SSC 252 Data Analysis for Soc Sci (QR) (4.00 SH). This class covers some introductory but powerful statistical techniques for analyzing and interpreting social science data. Students will use both descriptive and inferential statistics, and evaluate the strengths and weaknesses of various statistical methods. They will also develop skills in presenting and interpreting statistical charts, graphs and tables. There is no formal prerequisite, but SSC 251, PS 301 or other exposure to research methods is recommended. Meets Quantitative Reasoning Intellectual Perspective requirement (QR).

WRI 210 Intro to Creative and Pro Writing (4.00 SH). In this course, students will give their attention to the craft of writing by advancing their understanding of creative nonfiction and professional feature writing. Students will learn to critique their peers’ work in order to advance the class’s understanding of the editing process and the genres in which we are working. Having gained knowledge and confidence through these processes, students will begin to write convincingly about the art of writing. Over the course of the term, each student will write 2 or 3 creative nonfiction essays and 2 or 3 professional feature stories. These essays and stories will be modeled by the examples in the textbooks that we read and discuss. Regularly, students will submit drafts of their work to the class for discussion in a workshop format. For each draft submitted to the workshop, 3 students will be assigned the task of writing a thoughtful critique.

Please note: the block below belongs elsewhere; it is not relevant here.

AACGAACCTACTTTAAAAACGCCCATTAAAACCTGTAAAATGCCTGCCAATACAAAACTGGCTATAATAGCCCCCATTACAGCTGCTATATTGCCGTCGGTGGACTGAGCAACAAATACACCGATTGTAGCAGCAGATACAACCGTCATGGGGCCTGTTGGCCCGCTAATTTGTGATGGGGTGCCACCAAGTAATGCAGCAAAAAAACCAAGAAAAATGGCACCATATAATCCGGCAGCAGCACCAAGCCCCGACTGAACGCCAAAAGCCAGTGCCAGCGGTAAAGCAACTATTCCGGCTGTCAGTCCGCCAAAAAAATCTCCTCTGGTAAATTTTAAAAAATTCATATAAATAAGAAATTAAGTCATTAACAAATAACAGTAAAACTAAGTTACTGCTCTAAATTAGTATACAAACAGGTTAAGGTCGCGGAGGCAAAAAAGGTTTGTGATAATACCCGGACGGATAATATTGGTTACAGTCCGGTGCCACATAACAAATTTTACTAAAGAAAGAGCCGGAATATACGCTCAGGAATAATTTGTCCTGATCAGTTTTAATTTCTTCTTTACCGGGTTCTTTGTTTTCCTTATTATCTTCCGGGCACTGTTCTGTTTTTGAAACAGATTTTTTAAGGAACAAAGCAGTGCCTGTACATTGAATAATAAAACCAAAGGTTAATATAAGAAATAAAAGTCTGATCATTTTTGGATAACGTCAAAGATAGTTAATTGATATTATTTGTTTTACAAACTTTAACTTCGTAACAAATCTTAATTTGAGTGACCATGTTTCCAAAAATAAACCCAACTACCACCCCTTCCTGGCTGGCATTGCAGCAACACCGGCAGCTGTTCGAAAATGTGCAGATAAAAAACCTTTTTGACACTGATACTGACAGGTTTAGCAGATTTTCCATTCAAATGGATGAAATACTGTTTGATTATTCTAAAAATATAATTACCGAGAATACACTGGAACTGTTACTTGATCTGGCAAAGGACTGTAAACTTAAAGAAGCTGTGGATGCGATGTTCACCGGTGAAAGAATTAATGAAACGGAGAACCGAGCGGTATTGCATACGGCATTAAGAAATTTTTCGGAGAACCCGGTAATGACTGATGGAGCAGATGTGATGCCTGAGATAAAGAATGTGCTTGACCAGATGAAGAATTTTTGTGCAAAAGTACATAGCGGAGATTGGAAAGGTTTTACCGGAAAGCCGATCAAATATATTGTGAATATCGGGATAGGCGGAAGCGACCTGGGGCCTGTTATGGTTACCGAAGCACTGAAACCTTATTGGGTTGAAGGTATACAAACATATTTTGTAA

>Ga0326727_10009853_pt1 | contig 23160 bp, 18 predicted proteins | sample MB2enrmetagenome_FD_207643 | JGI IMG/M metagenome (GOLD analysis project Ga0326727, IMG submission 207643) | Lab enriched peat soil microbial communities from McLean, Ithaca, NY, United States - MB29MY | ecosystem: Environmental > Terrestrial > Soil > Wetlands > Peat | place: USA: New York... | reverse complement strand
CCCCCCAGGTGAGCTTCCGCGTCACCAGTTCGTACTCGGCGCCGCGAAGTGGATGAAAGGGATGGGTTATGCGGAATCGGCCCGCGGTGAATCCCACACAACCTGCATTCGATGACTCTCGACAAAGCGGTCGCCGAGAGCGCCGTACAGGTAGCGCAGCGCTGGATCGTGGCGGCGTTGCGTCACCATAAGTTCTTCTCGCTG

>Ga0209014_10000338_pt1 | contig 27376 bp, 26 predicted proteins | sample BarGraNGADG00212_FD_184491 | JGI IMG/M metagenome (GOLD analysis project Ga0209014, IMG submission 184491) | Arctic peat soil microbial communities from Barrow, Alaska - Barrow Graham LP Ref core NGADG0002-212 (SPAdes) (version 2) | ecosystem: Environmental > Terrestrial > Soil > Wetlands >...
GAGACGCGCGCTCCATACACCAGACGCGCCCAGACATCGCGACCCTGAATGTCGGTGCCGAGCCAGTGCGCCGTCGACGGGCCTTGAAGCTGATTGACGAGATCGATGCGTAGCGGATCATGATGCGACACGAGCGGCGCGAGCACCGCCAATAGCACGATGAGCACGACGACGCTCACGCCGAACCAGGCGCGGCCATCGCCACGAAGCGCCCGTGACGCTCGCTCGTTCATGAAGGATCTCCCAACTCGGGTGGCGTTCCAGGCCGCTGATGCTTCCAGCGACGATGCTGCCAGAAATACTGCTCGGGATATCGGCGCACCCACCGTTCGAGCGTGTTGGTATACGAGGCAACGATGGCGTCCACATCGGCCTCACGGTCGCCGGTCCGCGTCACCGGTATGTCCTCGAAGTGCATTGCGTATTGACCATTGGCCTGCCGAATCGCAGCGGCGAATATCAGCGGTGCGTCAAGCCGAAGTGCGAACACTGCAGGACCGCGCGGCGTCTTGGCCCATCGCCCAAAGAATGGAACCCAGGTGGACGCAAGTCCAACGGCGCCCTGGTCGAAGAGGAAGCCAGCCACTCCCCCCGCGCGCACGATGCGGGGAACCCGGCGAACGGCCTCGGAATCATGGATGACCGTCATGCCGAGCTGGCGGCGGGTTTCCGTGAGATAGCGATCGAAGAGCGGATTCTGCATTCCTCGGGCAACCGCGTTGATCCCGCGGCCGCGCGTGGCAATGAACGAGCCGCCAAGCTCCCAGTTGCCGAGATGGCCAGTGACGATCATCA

WRI 301 Journalism I (4.00 SH). News reporting and writing, focusing on developing journalistic style and news judgment. Students will learn techniques of researching, interviewing, quoting, editing, beginning­ makeup and design, and rewriting the “hand­out,” or news release. This course also includes an introduction to press law, ethics and broadcast news. All students are expected to submit stories for print consideration. Prerequisite: WRI 210.

WRI 351 Creative Non-Fiction (4.00 SH). Creative Non-Fiction takes as its premise the core of all writing-narrative structure and imagery. In non-fiction, structure becomes plastic and changeable according to a writer’s goals. Students will explore ways to create imagery-rich text. Students will read a wide selection in this genre and analyze what individual writers have done and how they’ve done it. Prerequisite: WRI 210.

WRI 352 Career Writing (4.00 SH). A course in the various types of practical writing required in the workplace. Prerequisite: WRI 210.

WRI 358 Technical Writing (4.00 SH). Throughout the ages, writing has always been mediated by the medium in which the words appear. With the advent of computers, in particular the Internet, the medium has shifted from paper-based to computer-based. We are in danger of losing the subtlety of language in the speed of technology and globalism. Instant messaging, e-mail, Web pages and other forms of computer-mediated communication are changing how we communicate with one another. It is important to emphasize that words must still be carefully crafted and writers must consider both the connotation and denotation of the words they choose. Because these documents will be technical in nature, they’ll contain graphs, charts, and a wide variety of visual elements as well as text. Prerequisite: WRI 210.

 

What can you do with an Environmental Studies degree?

Imagine yourself an environmental consultant, environmental writer, environmental lawyer, conservation proponent, or sustainability analyst.